We are being watched. Anytime we enter a building, place a phone call, swipe a credit card, or visit a website, our actions are observed, recorded, and analyzed by commercial and government entities. Surveillance technologies are omnipresent—a fact underscored by the Boston Marathon bombing dragnet and Edward Snowden’s revelations of widespread domestic surveillance by the National Security Agency earlier this year. It’s clear that we live in a “surveillance society” driven by a range of innovations, from closed-circuit TV cameras to sophisticated data mining algorithms. But how did our surveillance society emerge, and what is the effect of ubiquitous surveillance on our everyday lives?
To tackle these questions, the Lemelson Center is presenting Inventing the Surveillance Society, a symposium that explores the role of invention and technology in a modern world where our actions (and transactions) are constantly being monitored. The symposium will bring together scholars, inventors, policymakers, members of the media, and the public to discuss the historical evolution of surveillance technologies, and their contemporary societal implications. The symposium will be held on Friday, October 25 at the Smithsonian’s National Museum of American History in Washington, D.C. All events are free and open to the public and will be available via live webcast.
As I’ve told friends and colleagues about our upcoming symposium, I’ve encountered some mild surprise that a history museum would be convening this kind of conversation. Let me provide a few reasons why the Lemelson Center and the National Museum of American History are the right place for this discussion and describe how our approach will be different than what you typically see on the 24-hour news cycle.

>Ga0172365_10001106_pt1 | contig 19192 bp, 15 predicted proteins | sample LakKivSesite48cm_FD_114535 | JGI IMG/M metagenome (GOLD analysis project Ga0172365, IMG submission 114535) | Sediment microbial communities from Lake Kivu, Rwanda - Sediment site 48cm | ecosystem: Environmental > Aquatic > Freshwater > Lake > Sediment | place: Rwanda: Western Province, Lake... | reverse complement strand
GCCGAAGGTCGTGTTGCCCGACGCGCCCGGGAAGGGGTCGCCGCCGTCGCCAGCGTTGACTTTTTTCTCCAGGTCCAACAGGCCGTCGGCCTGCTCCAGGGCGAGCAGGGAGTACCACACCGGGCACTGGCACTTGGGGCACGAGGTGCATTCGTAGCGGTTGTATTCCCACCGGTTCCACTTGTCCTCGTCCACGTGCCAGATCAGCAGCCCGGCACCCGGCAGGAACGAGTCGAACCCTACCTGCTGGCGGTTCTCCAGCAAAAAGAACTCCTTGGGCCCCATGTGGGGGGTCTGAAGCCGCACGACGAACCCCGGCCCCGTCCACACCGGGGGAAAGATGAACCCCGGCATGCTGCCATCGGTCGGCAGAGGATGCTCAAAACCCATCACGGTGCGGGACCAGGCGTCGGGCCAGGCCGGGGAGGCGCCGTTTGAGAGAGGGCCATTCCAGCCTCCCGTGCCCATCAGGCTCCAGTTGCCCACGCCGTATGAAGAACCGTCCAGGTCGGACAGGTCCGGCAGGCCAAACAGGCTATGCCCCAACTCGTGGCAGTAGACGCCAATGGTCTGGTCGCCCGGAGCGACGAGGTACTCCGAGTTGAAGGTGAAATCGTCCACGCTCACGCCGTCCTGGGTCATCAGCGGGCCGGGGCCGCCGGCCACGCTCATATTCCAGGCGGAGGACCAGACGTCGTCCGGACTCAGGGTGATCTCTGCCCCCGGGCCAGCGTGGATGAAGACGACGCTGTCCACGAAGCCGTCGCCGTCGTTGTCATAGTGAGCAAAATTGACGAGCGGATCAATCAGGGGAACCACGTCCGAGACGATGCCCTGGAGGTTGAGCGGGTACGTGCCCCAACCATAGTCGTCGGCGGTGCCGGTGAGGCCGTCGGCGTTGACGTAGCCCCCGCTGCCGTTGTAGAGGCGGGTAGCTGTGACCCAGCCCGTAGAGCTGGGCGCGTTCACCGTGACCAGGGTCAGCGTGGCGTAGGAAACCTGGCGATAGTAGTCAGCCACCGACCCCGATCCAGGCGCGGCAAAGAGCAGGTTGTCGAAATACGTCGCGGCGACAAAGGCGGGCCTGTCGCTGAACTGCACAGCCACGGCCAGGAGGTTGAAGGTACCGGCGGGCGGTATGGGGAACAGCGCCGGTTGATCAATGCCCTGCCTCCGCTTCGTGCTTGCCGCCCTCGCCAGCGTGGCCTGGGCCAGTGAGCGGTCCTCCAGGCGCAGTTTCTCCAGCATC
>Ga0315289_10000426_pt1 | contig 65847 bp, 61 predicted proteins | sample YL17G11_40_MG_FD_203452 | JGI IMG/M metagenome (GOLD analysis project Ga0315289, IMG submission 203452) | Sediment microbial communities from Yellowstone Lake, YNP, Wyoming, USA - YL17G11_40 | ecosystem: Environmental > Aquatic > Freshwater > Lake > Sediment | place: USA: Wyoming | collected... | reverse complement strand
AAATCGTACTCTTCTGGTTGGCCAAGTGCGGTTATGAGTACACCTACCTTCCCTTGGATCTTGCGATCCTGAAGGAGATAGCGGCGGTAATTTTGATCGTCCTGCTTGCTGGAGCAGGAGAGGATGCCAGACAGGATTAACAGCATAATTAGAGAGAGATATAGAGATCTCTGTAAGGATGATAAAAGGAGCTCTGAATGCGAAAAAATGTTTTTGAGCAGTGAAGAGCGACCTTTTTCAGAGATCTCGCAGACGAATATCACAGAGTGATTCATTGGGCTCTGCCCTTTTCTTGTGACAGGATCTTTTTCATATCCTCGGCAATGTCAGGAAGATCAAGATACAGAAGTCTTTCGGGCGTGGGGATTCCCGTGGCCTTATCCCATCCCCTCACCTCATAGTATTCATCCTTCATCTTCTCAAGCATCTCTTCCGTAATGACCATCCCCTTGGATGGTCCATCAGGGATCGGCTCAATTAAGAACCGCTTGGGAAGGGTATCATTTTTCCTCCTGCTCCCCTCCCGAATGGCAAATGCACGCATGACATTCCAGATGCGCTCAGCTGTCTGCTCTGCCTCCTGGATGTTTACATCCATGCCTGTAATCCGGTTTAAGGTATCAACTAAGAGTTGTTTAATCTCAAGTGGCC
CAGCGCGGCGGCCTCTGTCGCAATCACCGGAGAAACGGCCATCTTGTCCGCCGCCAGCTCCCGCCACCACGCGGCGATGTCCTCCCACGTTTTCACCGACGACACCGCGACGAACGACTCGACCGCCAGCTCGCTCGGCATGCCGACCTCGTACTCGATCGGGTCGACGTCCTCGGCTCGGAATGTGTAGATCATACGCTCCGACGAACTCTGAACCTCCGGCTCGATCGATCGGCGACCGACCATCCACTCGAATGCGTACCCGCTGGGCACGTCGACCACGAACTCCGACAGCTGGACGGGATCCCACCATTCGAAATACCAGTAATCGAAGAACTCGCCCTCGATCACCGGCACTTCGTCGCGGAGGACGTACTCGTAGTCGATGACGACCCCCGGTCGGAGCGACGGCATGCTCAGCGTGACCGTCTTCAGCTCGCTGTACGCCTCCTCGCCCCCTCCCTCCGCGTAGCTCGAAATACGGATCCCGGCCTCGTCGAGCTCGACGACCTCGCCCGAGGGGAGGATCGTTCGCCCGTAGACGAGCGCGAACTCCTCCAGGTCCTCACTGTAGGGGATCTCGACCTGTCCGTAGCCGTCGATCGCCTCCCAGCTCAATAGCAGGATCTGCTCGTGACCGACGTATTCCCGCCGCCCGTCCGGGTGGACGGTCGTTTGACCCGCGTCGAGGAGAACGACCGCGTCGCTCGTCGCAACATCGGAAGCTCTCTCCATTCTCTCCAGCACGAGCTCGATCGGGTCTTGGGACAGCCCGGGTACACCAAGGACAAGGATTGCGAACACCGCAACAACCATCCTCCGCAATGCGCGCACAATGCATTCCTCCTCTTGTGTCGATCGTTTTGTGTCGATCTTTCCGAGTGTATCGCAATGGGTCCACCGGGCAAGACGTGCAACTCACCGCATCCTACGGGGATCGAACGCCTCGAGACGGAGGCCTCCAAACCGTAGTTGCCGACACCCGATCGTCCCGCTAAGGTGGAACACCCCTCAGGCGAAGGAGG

The President said we should do it. As a Smithsonian (i.e. federal) employee, I listened closely when my boss, President Obama, made remarks on the heels of Snowden’s revelations about the NSA’s domestic surveillance programs. In his June 7 news conference, the President suggested that the American public will need to “discuss and debate” the “balance between the need to keep the American people safe and our concerns about privacy.” With our symposium, we are providing a free, public forum for exactly this kind of discussion here at the Smithsonian.
Widespread public access. Think tanks and university department host these kinds of programs all the time, but they tend to operate at a somewhat rarified level; unless you’re a scholar or policymaker, it can be tough to get on the invitation list. Here at the museum, admission is free and we welcome all comers. And if you’re not in D.C., then you can tune in via a live webcast. By hosting a very public event, we believe we’re fulfilling our Smithsonian mission—“the increase and diffusion of knowledge”—in a way that will be accessible to the broadest number of people. We hope you’ll participate in the discussion.